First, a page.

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Figyelem

Felvételeim nyilvános publikálása engedély nélkül nem használhatók.

17.5.14

BACON RATATOUILLE – SZALONNÁS LECSÓ


It was time to start using up some of those frozen goodies before this year’s bounty appears on the table. You do know that the easiest thing is to freeze tomatoes and peppers. There is no need to blanch or mess with ice water. Wash, chop, dry and pack into freezer bags. Even without a kitchen garden, buying locally grown tomatoes and bell peppers and freezing them is a good investment.

Pepper Plants waiting to be planted on the Victoria Day long weekend

Lecsó is basically a vegetable stew. There are many versions of good lecsó, my favourite lecsó is made with rice. The slightly sweet taste comes from the lard and lots of onions. Onions give a sweet taste and thicken the lecsó. If the lecsó is runny or acidic, it may be that the tomatoes were not fully ripe when picked or the recipe skimped on the onions. I have seen a lot of lecsó recipes with only one onion; I think it goes back to a very badly written, but quite popular on line Hungarian cookbook that claims to be authentic. At one time it was the only source of Hungarian recipes in English. 

There are regional differences of course. Not one of my relatives in Hungary cooked lecsó the same way, but each variation of lecsó I tasted was slightly sweet and no sugar was added. I can think of only two tomato-based Hungarian dishes sweetened with sugar, stuffed peppers and the tomato soup. 

If you put fully frozen or fully thawed out frozen tomatoes or peppers in a pot, the benefit is transferring the flavour, but apart from the flavour, the tomato will just cook apart and the pepper will become limp and soggy. That is pretty much the case for all frozen vegetables, unless we are cooking corn or peas. Therefore a dish based virtually on frozen tomatoes and peppers, such as this lecsó, requires special treatment. Both frozen tomatoes and peppers should be slightly thawed [more like partially still frozen] when put in the pot.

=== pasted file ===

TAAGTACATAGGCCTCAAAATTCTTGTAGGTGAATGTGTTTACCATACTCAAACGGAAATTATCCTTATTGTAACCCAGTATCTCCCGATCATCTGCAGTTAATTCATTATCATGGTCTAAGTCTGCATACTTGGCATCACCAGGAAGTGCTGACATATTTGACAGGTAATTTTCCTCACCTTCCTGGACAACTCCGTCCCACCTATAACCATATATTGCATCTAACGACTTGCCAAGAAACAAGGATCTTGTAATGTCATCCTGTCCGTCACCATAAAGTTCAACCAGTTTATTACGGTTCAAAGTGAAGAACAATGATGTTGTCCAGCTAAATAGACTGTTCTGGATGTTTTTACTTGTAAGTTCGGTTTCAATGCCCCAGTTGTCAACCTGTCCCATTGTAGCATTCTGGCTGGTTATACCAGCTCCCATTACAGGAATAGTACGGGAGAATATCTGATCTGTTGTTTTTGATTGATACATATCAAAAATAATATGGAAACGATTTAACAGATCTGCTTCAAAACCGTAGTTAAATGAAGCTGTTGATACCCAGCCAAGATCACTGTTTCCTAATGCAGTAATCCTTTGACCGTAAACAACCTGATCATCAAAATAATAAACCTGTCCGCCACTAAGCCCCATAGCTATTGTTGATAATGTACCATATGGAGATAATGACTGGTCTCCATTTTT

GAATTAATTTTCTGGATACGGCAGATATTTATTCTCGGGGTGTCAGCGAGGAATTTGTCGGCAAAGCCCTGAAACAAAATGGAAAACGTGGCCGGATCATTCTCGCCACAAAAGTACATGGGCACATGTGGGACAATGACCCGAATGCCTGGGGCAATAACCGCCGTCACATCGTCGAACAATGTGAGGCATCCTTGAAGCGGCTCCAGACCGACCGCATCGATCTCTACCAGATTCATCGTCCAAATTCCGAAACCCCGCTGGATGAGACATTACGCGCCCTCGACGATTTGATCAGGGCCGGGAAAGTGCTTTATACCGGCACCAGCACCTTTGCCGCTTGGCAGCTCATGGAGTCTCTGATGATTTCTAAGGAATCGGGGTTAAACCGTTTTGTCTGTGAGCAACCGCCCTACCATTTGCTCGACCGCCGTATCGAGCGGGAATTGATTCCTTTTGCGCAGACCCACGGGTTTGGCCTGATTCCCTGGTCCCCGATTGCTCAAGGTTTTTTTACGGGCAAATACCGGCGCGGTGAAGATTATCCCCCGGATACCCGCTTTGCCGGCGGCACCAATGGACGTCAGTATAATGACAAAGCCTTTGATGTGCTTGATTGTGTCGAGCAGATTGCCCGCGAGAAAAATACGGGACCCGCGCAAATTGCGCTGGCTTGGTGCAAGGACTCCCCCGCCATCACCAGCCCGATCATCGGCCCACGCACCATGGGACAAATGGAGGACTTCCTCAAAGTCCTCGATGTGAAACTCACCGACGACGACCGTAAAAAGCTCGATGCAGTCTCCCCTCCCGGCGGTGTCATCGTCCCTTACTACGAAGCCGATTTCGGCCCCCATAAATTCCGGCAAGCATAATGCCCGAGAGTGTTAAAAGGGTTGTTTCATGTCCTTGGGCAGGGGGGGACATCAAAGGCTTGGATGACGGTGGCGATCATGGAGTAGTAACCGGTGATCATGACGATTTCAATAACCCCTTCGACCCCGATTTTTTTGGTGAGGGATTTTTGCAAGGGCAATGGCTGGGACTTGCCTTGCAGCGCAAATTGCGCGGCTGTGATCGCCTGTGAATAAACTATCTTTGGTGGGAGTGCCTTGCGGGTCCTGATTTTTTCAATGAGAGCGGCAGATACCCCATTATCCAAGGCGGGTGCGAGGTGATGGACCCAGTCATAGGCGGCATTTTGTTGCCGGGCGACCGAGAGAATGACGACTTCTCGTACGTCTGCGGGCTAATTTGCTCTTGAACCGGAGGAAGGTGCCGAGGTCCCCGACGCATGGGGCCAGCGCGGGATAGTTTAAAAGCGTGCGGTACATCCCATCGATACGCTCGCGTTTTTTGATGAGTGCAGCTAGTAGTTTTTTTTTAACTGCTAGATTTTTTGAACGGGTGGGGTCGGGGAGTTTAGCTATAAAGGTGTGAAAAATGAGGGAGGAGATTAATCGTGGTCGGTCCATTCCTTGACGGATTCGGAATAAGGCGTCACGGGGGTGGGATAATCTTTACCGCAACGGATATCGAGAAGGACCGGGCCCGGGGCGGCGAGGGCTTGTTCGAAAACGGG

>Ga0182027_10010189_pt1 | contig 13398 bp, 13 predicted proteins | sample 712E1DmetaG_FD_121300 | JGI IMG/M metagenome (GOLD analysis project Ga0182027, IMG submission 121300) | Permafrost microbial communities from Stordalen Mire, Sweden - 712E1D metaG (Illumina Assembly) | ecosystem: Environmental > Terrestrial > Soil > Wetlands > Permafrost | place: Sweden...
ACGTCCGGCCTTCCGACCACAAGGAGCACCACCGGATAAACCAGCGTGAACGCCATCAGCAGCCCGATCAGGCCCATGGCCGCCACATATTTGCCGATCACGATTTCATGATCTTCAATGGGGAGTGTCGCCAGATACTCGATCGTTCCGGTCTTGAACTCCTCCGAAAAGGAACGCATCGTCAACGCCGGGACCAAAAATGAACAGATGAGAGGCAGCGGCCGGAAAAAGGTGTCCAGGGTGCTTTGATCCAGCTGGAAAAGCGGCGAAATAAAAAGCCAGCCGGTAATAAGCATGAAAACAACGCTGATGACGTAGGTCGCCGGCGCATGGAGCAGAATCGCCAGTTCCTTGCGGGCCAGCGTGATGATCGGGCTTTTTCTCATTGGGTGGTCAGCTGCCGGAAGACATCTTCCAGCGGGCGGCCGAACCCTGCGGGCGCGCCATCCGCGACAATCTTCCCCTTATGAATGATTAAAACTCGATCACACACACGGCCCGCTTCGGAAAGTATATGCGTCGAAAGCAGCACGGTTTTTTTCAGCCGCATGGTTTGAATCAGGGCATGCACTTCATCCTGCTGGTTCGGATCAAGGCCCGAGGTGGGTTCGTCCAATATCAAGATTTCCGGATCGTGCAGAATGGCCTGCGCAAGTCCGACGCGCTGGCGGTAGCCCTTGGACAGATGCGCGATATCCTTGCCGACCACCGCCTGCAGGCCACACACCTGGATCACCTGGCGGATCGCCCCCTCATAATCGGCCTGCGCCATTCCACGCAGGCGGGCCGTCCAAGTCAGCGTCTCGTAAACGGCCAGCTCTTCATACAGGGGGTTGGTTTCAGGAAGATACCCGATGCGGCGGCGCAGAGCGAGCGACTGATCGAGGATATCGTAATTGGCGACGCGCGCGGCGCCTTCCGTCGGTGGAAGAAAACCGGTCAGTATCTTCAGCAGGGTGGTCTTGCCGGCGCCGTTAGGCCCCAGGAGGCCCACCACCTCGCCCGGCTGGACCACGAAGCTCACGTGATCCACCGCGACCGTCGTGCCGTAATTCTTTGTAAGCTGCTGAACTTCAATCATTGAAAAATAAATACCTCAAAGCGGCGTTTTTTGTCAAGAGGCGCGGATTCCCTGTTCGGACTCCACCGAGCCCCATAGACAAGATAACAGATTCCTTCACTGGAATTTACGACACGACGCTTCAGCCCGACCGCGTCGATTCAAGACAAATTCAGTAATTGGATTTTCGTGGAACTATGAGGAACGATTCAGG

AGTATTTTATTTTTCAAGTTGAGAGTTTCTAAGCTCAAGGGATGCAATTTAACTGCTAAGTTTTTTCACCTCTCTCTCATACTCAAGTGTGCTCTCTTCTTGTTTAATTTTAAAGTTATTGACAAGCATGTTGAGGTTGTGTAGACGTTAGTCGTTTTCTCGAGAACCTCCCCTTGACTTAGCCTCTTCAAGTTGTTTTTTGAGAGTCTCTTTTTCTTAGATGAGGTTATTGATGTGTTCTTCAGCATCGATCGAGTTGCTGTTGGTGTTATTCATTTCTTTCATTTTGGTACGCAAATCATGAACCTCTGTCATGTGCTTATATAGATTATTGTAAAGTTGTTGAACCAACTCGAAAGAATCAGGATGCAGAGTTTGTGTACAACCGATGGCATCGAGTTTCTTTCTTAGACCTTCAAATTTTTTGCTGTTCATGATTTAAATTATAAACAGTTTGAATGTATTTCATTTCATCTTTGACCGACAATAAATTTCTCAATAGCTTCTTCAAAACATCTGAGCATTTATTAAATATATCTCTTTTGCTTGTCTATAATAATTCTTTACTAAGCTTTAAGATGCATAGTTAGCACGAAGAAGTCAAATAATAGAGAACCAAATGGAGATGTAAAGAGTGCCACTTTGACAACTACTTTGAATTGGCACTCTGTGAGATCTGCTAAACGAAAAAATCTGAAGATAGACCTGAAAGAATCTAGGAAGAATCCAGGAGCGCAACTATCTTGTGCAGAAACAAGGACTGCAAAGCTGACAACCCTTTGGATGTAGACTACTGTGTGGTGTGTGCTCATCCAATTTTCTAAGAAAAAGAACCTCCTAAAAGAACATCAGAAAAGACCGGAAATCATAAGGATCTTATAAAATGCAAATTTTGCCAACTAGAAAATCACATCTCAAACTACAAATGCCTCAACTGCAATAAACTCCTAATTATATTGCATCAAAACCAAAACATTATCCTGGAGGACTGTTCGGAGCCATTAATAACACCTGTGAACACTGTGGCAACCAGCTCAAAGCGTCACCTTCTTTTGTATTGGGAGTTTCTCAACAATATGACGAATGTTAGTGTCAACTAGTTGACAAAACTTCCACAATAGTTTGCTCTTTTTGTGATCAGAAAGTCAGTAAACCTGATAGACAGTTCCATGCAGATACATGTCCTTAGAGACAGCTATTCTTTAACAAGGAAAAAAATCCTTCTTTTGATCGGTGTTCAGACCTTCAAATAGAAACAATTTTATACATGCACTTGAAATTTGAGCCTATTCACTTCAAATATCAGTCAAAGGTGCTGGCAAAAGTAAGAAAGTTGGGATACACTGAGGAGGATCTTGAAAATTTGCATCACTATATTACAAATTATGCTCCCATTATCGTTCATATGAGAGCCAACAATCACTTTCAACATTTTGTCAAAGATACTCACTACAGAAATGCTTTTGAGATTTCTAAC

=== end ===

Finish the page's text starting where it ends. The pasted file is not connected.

2 cups partially frozen tomatoes, chopped
2-1/2 cups partially frozen yellow or red peppers, chopped
1 cup diced good quality meaty bacon
 3 cups diced onions
3 smashed garlic cloves
salt to taste
1 tsp Hungarian paprika
 parsley [I used frozen parsley]
 ground pepper

• Plunge the frozen tomatoes into a bowl of warm water, and quickly rub off the skins. Don’t leave them sit in hot water, transfer them quickly to a large sieve and let them drip for a couple of minutes. Transfer them to a plate and set them aside. Within 5-10 minutes they can be cut in half and then chopped. Add the tomatoes in a partially frozen state to the pot.

• Frozen peppers require a similar treatment. Plunge the frozen peppers into a large bowl of cold [not warm] water, promptly remove them to a large sieve and separate all the pieces. Wait 5-10 minutes and chop them with a chef’s knife to the desired sizes. They will be still partially frozen, but sliceable. Add the partially frozen peppers to the pot as needed.

• Meanwhile chop the bacon and in a non stick skillet on medium heat lightly brown it.
• While the bacon cooks, chop the onions and smash the garlic cloves.
• Scoop out the bacon with a slotted spoon and set it aside.
• Add the onions and garlic to the bacon fat and sprinkle with salt.
• Slow cook onions until very soft. Do NOT burn it.
• Transfer the tomatoes, peppers, bacon and onions to a dutch pot.
• Add the paprika, basil and parsley and stir.



• On medium heat bring to a low simmer. 
• Slow cook for 12-15 minutes until the peppers are tender. 
• Adjust the salt and sprinkle with ground pepper. 
• Cover the pot and let it rest for 10 minutes. 
• I served the lecsó with buttered pasta, so I sprinkled it with grated parmesan cheese.


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